Assessor: Sarah Schumann

Sensitive in 2010
No
Family
Asphodelaceae
Reason for the sensitivity status
Aloe species are widely utilised for traditional and medicinal purposes and are also popular in domestic and international horticulture trade. Plants of this genus were among those targeted and confiscated during a recent criminal prosecution of illegal plant collecting. Few known subpopulations and existing threats causing population decline makes this species vulnerable to further population loss. Were exploitation to also occur, recruitment and recovery may be poor. Releasing data on this species could exacerbate threat and vulnerability.
This species is either similar to another sensitive species or belongs to a group containing sensitive species, and is extremely rare in the wild. The localities of wild populations need to be protected to avoid loss to exploitation, which, due to its rarity, could drive the species to extinction within a very short time.
Exploitation extent
Uncertain - No data exists yet showing that this species is exploited in the wild, however it has one or more relatives or look-alike species (found in South Africa or globally) that are known to be utilised. This species has a similar life form or other relevant traits to its exploited relative(s), making it highly likely that it would be exploited for the same purposes.
Justification and references

According to the SANBI Red List Assessment, this species is Vulnerable as it is range restricted and experiencing population decline due to ongoing habitat loss and degradation (Mtshali, 2018). This genus is in demand and of popular interest in international horticultural trade, as indicated by several online marketplace, e-commerce and auction sites. Plants of this genus were among those targeted and confiscated during a recent criminal prosecution of illegal plant collecting (Confiscation Lists (2018-2021) provided by Cape Nature, SANBI Karoo Desert Botanical Garden and Kirstenbosch Botanical Garden). Aloe species are widely utilised for traditional and medicinal purposes and are also popular in domestic and international horticulture trade (Grace, 2011). Many wild aloe species are threatened by over-exploitation for the succulent plant trade as well as over-utilisation for cosmetics and natural products which makes rare, endemic and utility taxa conservation priority (Grace, 2011). It is believed that the most sought after and so potentially vulnerable species among plant collectors, are rare endemics and difficult to grow species (Cousins & Witkowski, 2012). This suggests that this genus may be targeted and that this species may be at risk.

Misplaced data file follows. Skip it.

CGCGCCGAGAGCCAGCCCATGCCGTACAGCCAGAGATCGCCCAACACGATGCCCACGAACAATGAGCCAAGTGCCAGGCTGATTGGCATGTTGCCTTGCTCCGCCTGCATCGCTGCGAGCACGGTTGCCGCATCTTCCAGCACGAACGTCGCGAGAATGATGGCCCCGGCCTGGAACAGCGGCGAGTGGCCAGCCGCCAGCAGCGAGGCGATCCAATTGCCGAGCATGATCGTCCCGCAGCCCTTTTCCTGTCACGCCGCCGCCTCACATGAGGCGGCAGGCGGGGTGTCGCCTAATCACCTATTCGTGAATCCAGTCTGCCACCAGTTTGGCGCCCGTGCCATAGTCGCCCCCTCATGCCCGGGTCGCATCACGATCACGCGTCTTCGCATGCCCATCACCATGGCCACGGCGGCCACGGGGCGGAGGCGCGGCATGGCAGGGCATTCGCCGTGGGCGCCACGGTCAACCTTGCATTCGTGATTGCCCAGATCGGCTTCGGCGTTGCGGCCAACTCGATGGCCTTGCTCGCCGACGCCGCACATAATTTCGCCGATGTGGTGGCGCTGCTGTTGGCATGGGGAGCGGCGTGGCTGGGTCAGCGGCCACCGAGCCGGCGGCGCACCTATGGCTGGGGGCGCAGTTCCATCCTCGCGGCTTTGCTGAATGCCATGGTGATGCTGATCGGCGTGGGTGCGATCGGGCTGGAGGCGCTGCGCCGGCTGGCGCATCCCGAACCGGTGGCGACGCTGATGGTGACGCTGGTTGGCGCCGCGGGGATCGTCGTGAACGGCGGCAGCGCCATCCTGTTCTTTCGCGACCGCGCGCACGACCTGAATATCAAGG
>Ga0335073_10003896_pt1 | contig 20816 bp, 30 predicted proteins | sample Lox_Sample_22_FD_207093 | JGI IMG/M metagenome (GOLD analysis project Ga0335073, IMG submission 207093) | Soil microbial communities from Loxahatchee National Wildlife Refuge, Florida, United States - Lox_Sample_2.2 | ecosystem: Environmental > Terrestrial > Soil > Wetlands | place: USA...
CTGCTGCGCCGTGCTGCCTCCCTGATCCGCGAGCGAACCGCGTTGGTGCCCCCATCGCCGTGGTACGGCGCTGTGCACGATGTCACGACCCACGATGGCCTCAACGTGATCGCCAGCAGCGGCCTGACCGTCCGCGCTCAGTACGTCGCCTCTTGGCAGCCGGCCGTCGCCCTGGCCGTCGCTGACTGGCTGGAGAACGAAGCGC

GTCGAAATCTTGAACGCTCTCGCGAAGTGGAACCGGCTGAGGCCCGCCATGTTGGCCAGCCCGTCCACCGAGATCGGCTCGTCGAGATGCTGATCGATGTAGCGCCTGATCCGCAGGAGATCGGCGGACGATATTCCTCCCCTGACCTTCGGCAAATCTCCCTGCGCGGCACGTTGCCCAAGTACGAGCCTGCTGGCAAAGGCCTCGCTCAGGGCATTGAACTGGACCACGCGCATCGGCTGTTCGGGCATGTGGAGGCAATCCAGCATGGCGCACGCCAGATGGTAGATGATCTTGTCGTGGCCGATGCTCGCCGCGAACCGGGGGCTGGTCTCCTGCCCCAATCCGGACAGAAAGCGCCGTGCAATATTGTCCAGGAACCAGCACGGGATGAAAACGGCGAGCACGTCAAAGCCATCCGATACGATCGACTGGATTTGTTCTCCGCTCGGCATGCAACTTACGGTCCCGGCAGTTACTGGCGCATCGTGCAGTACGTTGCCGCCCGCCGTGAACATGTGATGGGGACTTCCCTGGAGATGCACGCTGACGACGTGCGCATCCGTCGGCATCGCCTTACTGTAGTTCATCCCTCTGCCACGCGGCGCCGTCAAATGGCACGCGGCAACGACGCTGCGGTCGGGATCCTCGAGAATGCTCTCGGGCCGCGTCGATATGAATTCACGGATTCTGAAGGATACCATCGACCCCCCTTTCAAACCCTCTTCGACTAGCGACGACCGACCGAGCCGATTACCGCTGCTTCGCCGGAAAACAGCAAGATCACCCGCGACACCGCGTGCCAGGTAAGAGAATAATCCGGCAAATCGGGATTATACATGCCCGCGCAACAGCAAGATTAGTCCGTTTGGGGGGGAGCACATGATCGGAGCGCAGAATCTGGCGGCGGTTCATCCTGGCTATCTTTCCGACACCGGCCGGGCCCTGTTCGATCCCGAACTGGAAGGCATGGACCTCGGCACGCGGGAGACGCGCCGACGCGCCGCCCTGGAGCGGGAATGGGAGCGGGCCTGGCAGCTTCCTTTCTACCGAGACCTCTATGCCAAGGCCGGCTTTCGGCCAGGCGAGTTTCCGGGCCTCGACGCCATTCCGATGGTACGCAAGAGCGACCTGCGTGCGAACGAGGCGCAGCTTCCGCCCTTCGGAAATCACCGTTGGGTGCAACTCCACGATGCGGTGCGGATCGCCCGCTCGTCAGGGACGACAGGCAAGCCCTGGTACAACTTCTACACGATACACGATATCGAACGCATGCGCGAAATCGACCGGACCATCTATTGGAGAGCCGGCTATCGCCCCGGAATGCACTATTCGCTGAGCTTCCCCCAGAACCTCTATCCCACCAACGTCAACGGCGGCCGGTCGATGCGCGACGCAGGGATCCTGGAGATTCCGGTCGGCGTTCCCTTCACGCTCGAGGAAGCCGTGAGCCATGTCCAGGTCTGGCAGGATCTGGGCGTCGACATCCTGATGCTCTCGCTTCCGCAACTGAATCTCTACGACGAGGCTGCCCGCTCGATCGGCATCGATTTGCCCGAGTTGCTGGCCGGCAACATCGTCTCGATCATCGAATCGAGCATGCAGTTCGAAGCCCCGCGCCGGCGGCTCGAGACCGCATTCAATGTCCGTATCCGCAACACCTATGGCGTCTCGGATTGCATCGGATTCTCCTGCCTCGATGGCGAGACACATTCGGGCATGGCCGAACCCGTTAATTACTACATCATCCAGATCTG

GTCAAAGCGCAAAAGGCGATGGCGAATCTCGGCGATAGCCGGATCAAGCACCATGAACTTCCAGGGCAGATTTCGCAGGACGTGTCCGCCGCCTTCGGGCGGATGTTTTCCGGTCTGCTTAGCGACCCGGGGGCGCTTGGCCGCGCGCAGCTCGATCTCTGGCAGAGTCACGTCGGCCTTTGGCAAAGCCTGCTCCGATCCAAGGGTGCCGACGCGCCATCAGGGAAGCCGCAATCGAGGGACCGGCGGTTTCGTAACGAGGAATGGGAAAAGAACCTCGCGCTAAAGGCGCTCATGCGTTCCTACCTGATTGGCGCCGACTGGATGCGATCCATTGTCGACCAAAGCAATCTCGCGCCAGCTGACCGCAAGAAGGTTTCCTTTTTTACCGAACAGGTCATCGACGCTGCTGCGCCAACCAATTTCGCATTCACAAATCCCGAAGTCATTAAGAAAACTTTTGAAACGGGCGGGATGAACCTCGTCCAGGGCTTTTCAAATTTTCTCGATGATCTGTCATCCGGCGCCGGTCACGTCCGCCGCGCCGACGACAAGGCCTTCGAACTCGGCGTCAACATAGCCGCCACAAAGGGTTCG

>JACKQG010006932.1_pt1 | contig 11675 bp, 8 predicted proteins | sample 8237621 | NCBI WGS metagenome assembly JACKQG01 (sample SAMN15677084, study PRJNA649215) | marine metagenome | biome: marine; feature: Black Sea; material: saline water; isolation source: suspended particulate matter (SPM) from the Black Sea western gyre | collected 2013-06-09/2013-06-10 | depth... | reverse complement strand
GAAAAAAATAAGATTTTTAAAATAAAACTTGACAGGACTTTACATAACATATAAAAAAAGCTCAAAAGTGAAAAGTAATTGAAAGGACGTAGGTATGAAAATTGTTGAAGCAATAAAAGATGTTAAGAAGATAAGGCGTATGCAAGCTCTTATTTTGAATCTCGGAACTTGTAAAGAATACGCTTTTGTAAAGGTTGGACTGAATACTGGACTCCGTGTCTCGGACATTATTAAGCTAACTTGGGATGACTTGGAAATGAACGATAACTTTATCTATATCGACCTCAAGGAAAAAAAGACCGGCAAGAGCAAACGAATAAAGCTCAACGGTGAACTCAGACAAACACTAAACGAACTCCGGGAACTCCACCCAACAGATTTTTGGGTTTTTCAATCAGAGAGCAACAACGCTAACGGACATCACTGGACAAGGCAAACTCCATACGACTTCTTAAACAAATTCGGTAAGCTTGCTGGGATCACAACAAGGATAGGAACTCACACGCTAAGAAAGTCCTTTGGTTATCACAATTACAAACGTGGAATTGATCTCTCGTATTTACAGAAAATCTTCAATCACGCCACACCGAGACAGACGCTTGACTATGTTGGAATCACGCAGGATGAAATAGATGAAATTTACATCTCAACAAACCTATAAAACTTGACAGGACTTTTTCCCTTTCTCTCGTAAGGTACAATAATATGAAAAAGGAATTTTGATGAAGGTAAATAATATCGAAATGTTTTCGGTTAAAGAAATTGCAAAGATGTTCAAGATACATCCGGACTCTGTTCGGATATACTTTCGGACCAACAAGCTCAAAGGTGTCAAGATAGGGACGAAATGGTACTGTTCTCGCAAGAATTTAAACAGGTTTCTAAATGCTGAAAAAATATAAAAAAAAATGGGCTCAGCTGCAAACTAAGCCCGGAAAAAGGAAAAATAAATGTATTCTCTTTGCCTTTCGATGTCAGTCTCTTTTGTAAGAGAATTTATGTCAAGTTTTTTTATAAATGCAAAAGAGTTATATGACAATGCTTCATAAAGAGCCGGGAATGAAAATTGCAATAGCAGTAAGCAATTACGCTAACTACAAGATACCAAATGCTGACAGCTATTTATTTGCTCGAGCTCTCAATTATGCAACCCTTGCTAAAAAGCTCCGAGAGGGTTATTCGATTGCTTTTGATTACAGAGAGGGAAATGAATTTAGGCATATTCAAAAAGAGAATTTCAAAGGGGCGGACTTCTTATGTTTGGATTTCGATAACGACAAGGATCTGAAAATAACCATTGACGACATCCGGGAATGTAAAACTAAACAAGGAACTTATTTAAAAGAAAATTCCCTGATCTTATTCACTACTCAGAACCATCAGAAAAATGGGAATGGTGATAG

Cousins, S.R. and Witkowski, E.T.F., 2012. African aloe ecology: a review. Journal of Arid Environments85, pp.1-17.

Grace, O.M., 2011. Current perspectives on the economic botany of the genus Aloe L.(Xanthorrhoeaceae). South African Journal of Botany77(4), pp.980-987.

Mtshali, H. 2018. Aloe distans Haw. National Assessment: Red List of South African Plants version 2020.1. 

Population vulnerability
Population is vulnerable: size is <= 2500 mature individuals OR the number of known subpopulations is <= 5 OR range is <= 100km2 OR species at risk of localised extinctions
Justification and references

This taxon has an extent of occurrence of 499 km┬▓, is thought to be locally abundant and is known from seven subpopulations with a declining population size (Mtshali, 2018).

Mtshali, H. 2018. Aloe distans Haw. National Assessment: Red List of South African Plants version 2020.1. 

Targeted demographics
Unknown.
Regeneration potential
This species has a slow population growth rate, or the growth rate varies depending on habitat, and there is a poor chance the wild populations will recover from exploitation OR a collector might feasibly harvest the entire extant population removing the chance of subsequent recruitment.
Justification and references

Few known locations and existing threats (Mtshali, 2018), causing population decline makes this species vulnerable to further population loss. Were exploitation to also occur, recruitment and recovery may be poor.

Mtshali, H. 2018. Aloe distans Haw. National Assessment: Red List of South African Plants version 2020.1.